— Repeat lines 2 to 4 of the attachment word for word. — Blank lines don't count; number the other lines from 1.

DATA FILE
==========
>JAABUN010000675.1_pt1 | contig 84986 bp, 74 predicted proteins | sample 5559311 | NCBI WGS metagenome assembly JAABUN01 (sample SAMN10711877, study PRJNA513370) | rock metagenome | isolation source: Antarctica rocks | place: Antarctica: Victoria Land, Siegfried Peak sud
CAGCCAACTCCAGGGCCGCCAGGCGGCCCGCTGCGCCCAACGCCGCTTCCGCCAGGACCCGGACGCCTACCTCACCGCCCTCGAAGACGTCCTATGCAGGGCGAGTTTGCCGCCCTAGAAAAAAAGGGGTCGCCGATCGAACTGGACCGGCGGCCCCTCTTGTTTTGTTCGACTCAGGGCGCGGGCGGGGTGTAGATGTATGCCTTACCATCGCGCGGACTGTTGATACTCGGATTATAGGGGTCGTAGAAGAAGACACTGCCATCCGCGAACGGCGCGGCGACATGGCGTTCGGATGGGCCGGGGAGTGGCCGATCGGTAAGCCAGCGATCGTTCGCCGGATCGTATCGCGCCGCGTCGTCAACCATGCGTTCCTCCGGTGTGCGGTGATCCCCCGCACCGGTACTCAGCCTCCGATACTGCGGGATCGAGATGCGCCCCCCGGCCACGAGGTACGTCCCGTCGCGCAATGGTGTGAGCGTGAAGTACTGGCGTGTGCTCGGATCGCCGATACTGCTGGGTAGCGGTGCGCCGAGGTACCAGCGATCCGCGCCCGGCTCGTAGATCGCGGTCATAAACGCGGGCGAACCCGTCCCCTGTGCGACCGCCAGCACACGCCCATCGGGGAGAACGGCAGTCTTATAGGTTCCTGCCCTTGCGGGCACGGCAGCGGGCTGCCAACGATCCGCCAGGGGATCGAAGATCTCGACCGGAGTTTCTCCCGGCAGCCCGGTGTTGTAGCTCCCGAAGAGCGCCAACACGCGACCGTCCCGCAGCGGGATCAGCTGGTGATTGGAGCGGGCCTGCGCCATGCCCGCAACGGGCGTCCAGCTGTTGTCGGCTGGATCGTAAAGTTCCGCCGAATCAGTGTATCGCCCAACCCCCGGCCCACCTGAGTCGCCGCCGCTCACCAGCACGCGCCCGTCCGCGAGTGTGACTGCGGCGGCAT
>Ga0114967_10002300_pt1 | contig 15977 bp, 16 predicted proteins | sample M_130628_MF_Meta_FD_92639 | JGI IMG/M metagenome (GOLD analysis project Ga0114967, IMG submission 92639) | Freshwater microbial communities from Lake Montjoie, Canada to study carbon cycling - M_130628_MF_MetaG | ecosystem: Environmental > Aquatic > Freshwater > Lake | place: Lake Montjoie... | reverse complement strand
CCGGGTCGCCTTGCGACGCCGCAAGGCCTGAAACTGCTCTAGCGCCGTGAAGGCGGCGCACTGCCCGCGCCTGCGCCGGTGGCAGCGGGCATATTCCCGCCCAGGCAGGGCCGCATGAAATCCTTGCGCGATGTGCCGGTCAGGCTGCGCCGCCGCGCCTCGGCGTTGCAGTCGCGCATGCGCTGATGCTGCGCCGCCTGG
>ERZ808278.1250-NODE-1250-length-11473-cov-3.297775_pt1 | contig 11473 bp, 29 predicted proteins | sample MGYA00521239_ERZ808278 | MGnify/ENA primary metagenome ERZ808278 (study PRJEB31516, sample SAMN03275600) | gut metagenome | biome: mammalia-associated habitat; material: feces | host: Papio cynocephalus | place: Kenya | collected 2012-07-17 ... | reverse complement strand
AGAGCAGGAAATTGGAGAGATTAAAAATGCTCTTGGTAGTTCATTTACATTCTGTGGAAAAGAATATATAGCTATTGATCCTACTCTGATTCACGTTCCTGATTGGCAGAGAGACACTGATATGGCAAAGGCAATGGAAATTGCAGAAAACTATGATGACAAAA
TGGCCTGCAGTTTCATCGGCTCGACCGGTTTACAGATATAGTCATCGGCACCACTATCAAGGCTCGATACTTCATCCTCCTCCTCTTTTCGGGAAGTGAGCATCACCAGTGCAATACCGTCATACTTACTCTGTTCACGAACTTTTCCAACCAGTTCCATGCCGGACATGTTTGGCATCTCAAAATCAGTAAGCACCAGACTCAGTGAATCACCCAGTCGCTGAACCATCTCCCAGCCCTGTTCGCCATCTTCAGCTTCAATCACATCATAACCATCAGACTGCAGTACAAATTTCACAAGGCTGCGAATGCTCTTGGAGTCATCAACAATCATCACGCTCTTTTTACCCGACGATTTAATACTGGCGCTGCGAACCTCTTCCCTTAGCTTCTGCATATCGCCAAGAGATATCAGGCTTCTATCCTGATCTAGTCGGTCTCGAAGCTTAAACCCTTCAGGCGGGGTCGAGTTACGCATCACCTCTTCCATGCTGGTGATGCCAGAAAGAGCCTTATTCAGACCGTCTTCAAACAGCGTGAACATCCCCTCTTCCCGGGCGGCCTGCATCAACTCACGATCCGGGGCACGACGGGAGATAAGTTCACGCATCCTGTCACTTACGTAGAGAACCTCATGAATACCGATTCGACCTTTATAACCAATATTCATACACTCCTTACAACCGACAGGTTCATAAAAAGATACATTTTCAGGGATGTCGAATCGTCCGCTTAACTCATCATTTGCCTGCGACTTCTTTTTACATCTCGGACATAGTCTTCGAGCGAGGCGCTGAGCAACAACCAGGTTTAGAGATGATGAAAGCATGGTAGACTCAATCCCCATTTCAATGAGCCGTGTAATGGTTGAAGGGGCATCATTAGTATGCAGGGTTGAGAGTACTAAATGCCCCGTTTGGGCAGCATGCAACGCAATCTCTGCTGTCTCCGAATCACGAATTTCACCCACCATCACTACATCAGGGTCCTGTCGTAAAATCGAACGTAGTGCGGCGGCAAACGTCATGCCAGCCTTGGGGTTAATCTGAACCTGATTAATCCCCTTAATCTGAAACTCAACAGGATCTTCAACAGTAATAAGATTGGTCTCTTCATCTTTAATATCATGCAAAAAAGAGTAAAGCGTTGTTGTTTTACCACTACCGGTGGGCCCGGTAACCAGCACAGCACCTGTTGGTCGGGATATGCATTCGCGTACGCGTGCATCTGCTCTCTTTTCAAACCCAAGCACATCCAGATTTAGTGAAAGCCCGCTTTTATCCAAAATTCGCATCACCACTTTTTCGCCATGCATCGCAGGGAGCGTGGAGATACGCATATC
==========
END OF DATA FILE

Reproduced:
CAGCCAACTCCAGGGCCGCCAGGCGGCCCGCTGCGCCCAACGCCGCTTCCGCCAGGACCCGGACGCCTACCTCACCGCCCTCGAAGACGTCCTATGCAGGGCGAGTTTGCCGCCCTAGAAAAAAAGGGGTCGCCGATCGAACTGGACCGGCGGCCCCTCTTGTTTTGTTCGACTCAGGGCGCGGGCGGGGTGTAGATGTATGCCTTACCATCGCGCGGACTGTTGATACTCGGATTATAGGGGTCGTAGAAGAAGACACTGCCATCCGCGAACGGCGCGGCGACATGGCGTTCGGATGGGCCGGGGAGTGGCCGATCGGTAAGCCAGCGATCGTTCGCCGGATCGTATCGCGCCGCGTCGTCAACCATGCGTTCCTCCGGTGTGCGGTGATCCCCCGCACCGGTACTCAGCCTCCGATACTGCGGGATCGAGATGCGCCCCCCGGCCACGAGGTACGTCCCGTCGCGCAATGGTGTGAGCGTGAAGTACTGGCGTGTGCTCGGATCGCCGATACTGCTGGGTAGCGGTGCGCCGAGGTACCAGCGATCCGCGCCCGGCTCGTAGATCGCGGTCATAAACGCGGGCGAACCCGTCCCCTGTGCGACCGCCAGCACACGCCCATCGGGGAGAACGGCAGTCTTATAGGTTCCTGCCCTTGCGGGCACGGCAGCGGGCTGCCAACGATCCGCCAGGGGATCGAAGATCTCGACCGGAGTTTCTCCCGGCAGCCCGGTGTTGTAGCTCCCGAAGAGCGCCAACACGCGACCGTCCCGCAGCGGGATCAGCTGGTGATTGGAGCGGGCCTGCGCCATGCCCGCAACGGGCGTCCAGCTGTTGTCGGCTGGATCGTAAAGTTCCGCCGAATCAGTGTATCGCCCAACCCCCGGCCCACCTGAGTCGCCGCCGCTCACCAGCACGCGCCCGTCCGCGAGTGTGACTGCGGCGGCAT
>Ga0114967_10002300_pt1 | contig 15977 bp, 16 predicted proteins | sample M_130628_MF_Meta_FD_92639 | JGI IMG/M metagenome (GOLD analysis project Ga0114967, IMG submission 92639) | Freshwater microbial communities from Lake Montjoie, Canada to study carbon cycling - M_130628_MF_MetaG | ecosystem: Environmental > Aquatic > Freshwater > Lake | place: Lake Montjoie... | reverse complement strand
CCGGGTCGCCTTGCGACGCCGCAAGGCCTGAAACTGCTCTAGCGCCGTGAAGGCGGCGCACTGCCCGCGCCTGCGCCGGTGGCAGCGGGCATATTCCCGCCCAGGCAGGGCCGCATGAAATCCTTGCGCGATGTGCCGGTCAGGCTGCGCCGCCGCGCCTCGGCGTTGCAGTCGCGCATGCGCTGATGCTGCGCCGCCTGG